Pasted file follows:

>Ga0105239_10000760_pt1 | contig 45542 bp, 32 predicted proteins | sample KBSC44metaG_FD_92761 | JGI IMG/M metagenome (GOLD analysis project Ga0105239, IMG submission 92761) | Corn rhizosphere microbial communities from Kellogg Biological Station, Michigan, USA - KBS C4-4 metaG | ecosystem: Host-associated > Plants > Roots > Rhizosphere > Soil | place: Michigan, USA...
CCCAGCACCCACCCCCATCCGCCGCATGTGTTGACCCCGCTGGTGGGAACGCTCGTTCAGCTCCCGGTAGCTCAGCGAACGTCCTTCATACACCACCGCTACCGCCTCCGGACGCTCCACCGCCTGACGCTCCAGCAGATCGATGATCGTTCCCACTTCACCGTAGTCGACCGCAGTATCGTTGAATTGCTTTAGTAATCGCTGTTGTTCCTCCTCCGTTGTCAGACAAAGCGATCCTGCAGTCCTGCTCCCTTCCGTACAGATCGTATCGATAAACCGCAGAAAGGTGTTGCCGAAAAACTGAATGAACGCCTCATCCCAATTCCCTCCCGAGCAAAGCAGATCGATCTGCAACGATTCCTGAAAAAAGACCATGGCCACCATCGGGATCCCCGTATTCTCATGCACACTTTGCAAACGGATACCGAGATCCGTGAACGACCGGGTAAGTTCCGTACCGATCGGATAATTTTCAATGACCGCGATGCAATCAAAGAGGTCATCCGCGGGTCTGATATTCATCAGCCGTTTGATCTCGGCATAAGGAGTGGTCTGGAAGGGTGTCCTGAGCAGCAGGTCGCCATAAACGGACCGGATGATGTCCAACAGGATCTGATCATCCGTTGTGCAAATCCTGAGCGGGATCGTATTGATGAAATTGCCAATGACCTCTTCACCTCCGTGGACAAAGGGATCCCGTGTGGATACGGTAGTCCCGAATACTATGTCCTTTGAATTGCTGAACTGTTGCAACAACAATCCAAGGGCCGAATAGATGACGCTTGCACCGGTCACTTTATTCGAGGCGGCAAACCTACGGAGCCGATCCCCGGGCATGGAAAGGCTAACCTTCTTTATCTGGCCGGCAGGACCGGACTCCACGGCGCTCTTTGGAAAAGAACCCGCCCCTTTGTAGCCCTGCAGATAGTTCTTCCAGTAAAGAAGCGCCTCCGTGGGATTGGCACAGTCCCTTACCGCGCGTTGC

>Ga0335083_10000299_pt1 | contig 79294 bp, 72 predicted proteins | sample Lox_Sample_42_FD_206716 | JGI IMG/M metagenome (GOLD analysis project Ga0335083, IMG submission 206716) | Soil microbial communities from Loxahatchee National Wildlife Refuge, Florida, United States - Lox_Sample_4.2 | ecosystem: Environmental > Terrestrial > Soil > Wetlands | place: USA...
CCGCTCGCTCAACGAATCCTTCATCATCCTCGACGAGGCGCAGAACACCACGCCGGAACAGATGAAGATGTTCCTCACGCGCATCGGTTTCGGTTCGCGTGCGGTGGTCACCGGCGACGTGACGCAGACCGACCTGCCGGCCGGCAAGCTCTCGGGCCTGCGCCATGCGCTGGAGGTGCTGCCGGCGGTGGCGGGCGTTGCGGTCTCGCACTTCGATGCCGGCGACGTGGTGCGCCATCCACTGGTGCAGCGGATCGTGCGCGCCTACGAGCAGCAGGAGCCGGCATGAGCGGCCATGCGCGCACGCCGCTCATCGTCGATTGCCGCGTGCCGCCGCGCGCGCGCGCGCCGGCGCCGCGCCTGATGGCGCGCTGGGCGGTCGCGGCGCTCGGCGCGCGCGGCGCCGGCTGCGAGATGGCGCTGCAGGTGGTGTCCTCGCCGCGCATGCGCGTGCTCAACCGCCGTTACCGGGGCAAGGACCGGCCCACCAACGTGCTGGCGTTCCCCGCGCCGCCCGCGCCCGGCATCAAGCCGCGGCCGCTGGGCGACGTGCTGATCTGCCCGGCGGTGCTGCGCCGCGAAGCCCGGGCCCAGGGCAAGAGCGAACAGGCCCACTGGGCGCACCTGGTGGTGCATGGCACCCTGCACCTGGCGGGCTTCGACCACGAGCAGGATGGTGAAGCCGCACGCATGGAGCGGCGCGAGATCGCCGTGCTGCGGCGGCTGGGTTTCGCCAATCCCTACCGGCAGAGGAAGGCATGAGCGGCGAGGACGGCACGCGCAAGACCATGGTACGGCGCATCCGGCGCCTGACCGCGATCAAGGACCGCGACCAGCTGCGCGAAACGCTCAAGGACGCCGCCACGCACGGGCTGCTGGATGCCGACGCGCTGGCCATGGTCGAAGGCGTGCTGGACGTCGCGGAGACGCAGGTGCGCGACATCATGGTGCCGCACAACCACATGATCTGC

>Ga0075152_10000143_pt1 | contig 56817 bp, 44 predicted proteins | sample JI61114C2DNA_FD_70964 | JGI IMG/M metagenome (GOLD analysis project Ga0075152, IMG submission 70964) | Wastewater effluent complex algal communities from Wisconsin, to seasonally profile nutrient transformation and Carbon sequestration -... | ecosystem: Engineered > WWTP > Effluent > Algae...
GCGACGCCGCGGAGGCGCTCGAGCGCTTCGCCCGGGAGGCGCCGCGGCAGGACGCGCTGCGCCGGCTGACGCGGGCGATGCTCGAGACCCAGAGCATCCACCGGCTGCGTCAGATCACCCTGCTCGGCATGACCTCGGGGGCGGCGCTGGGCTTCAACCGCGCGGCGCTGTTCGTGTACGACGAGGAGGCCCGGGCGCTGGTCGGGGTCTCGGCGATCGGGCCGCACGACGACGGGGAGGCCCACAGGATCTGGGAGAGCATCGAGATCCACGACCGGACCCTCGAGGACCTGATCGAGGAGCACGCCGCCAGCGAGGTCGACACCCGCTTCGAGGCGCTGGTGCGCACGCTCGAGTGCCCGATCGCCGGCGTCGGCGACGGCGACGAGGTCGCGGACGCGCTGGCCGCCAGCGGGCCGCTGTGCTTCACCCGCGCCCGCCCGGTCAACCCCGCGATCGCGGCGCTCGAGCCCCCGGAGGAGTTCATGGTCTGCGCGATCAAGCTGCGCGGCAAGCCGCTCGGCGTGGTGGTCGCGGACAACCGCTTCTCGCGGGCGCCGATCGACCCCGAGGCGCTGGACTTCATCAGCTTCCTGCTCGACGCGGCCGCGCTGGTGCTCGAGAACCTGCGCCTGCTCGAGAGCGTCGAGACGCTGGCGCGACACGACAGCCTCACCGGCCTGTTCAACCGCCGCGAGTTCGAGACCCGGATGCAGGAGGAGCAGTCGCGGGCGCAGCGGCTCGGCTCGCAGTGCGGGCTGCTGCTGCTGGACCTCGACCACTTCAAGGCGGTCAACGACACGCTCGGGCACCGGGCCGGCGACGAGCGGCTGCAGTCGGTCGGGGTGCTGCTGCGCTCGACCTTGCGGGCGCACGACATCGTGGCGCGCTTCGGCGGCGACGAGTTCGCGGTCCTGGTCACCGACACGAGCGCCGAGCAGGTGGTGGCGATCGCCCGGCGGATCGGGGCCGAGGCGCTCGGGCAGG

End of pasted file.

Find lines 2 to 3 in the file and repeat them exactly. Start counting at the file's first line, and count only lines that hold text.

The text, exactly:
CCCAGCACCCACCCCCATCCGCCGCATGTGTTGACCCCGCTGGTGGGAACGCTCGTTCAGCTCCCGGTAGCTCAGCGAACGTCCTTCATACACCACCGCTACCGCCTCCGGACGCTCCACCGCCTGACGCTCCAGCAGATCGATGATCGTTCCCACTTCACCGTAGTCGACCGCAGTATCGTTGAATTGCTTTAGTAATCGCTGTTGTTCCTCCTCCGTTGTCAGACAAAGCGATCCTGCAGTCCTGCTCCCTTCCGTACAGATCGTATCGATAAACCGCAGAAAGGTGTTGCCGAAAAACTGAATGAACGCCTCATCCCAATTCCCTCCCGAGCAAAGCAGATCGATCTGCAACGATTCCTGAAAAAAGACCATGGCCACCATCGGGATCCCCGTATTCTCATGCACACTTTGCAAACGGATACCGAGATCCGTGAACGACCGGGTAAGTTCCGTACCGATCGGATAATTTTCAATGACCGCGATGCAATCAAAGAGGTCATCCGCGGGTCTGATATTCATCAGCCGTTTGATCTCGGCATAAGGAGTGGTCTGGAAGGGTGTCCTGAGCAGCAGGTCGCCATAAACGGACCGGATGATGTCCAACAGGATCTGATCATCCGTTGTGCAAATCCTGAGCGGGATCGTATTGATGAAATTGCCAATGACCTCTTCACCTCCGTGGACAAAGGGATCCCGTGTGGATACGGTAGTCCCGAATACTATGTCCTTTGAATTGCTGAACTGTTGCAACAACAATCCAAGGGCCGAATAGATGACGCTTGCACCGGTCACTTTATTCGAGGCGGCAAACCTACGGAGCCGATCCCCGGGCATGGAAAGGCTAACCTTCTTTATCTGGCCGGCAGGACCGGACTCCACGGCGCTCTTTGGAAAAGAACCCGCCCCTTTGTAGCCCTGCAGATAGTTCTTCCAGTAAAGAAGCGCCTCCGTGGGATTGGCACAGTCCCTTACCGCGCGTTGC

>Ga0335083_10000299_pt1 | contig 79294 bp, 72 predicted proteins | sample Lox_Sample_42_FD_206716 | JGI IMG/M metagenome (GOLD analysis project Ga0335083, IMG submission 206716) | Soil microbial communities from Loxahatchee National Wildlife Refuge, Florida, United States - Lox_Sample_4.2 | ecosystem: Environmental > Terrestrial > Soil > Wetlands | place: USA...